Notably, Brooks also considered combining Livermore and Los Alamos into a single competition. “Because I valued common management of the two laboratories, I went through a very brief phase of suggesting we would compete for the management of both labs as a package,” he said. “I ignited a firestorm primarily at the staff level, believing that the only entity who would be able to compete would be the University of California and that was unacceptable to the Hill. We therefore made the decision, accepted the reality, to compete them separately.”

Monday, July 25, 2011

So How Many Acres Did Burn on LANL Property, MacMillan?

Anonymously contributed:

So How Many Acres Did Burn on LANL Property MacMillan?

133 Acres Burned on Lab (LANL) Property

Las Conchas: The majority of the burned acreage, though, was due to backburn

By John Severance (LA Monitor)
Saturday, July 23, 2011 at 7:44 pm (Updated: July 24, 4:23 am)

Officials at Los Alamos National Laboratory were insistent throughout that the Los Conchas Fire only came onto LANL and Department of Energy property twice.

The first came when the fire jumped over NM 4 onto TA-49, causing a one-acre fire that was quickly extinguished June 27, the second day of the fire.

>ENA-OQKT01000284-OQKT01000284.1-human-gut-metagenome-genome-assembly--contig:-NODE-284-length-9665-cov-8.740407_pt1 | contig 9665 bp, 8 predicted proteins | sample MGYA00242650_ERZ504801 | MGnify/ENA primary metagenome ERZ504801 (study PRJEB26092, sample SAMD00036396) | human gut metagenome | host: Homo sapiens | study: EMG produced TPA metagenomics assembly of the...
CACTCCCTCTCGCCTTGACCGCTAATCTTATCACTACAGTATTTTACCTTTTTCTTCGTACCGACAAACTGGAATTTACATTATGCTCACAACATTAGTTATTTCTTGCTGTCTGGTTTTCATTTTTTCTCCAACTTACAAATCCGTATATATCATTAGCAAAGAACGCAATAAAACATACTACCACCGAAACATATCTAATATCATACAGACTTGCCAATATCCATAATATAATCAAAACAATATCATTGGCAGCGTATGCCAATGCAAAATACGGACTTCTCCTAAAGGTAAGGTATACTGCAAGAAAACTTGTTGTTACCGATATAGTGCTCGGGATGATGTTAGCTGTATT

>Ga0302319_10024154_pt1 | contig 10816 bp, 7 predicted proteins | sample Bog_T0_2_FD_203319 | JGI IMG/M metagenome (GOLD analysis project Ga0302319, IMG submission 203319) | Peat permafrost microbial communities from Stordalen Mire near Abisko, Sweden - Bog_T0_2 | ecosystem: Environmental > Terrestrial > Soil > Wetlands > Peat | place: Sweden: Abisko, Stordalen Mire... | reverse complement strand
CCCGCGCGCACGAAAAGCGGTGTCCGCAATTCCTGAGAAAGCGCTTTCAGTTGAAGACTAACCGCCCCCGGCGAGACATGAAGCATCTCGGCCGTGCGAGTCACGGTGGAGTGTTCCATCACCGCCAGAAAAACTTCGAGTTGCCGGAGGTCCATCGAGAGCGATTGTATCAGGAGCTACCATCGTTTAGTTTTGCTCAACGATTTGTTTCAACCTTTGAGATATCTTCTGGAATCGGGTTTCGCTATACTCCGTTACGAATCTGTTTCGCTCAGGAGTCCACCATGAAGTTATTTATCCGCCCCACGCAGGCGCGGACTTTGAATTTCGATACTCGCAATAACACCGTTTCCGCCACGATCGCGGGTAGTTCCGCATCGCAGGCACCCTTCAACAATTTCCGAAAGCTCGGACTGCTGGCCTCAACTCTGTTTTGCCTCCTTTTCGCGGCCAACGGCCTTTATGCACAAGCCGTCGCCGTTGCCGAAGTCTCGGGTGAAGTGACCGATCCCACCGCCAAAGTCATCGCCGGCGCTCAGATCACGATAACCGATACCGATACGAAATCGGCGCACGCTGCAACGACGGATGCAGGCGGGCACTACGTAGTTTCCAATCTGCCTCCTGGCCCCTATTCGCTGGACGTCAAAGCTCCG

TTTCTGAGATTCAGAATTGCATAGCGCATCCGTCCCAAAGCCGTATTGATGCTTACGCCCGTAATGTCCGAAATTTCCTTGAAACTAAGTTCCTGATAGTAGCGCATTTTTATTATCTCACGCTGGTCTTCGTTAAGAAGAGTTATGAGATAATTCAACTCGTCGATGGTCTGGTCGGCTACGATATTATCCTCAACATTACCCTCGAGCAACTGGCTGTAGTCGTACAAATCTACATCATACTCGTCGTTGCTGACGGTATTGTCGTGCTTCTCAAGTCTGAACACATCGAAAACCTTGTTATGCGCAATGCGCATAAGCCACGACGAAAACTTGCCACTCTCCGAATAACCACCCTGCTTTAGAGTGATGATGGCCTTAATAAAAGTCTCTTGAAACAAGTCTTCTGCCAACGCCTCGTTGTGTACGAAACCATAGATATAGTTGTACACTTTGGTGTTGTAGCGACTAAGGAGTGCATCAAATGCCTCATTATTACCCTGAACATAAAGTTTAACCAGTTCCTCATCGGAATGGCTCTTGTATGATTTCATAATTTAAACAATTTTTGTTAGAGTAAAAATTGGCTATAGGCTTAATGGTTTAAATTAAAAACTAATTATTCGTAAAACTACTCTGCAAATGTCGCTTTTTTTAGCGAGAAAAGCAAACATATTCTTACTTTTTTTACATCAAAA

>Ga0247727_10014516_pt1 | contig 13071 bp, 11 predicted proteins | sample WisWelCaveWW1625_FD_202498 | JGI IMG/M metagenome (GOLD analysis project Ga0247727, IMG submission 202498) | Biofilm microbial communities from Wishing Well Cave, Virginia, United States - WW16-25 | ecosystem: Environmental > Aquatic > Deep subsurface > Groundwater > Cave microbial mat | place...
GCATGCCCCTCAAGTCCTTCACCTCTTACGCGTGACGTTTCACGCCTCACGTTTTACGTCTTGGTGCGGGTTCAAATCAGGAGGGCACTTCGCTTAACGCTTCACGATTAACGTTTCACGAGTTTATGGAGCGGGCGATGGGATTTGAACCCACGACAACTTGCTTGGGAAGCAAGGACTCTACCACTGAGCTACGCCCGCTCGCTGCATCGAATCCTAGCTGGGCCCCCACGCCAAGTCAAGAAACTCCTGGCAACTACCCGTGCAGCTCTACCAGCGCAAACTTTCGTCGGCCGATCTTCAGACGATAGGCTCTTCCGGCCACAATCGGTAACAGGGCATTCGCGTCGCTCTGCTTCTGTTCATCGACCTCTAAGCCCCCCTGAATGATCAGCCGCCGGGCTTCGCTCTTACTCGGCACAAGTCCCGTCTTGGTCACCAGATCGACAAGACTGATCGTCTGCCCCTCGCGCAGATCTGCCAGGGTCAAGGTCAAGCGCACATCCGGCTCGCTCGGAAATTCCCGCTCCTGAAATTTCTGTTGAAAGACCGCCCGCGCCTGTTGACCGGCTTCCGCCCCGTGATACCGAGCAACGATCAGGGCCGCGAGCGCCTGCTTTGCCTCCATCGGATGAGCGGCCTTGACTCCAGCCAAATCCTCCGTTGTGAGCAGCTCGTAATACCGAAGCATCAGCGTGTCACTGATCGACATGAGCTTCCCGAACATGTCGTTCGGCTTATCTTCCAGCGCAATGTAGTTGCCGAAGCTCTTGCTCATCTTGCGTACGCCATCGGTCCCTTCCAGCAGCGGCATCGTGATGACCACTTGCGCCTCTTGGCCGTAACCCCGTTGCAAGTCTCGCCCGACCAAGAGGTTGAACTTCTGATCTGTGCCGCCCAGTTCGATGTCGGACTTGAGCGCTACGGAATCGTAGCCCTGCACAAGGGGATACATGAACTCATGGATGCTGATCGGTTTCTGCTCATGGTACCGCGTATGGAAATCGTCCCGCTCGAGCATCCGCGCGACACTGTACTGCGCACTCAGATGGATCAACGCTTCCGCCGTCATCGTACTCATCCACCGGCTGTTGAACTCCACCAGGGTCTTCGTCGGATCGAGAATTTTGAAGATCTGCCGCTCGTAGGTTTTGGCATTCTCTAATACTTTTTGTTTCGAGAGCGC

The second came on July 2 when a squirrel touched contacts in an electrical substation’s transformer at TA-53, the Los Alamos Neutron Science Center (LANSCE) Facility substation and that fire was put out within a short period.

On Friday, the Las Conchas Burned Area Emergency Response team released the acreage burned by jurisdiction. The chart said that 133 acres burned on DOE and LANL property.

So what’s the story?

Wednesday, July 20, 2011

Brooks 'not Been Impressed' With Industrial Partners At LANL

Anonymously contributedL

From the lab's (LANL) Daily Clips page:

Weapons Complex Morning Briefing

July 19, 2011

Brooks 'not Been Impressed' With Industrial Partners At LANL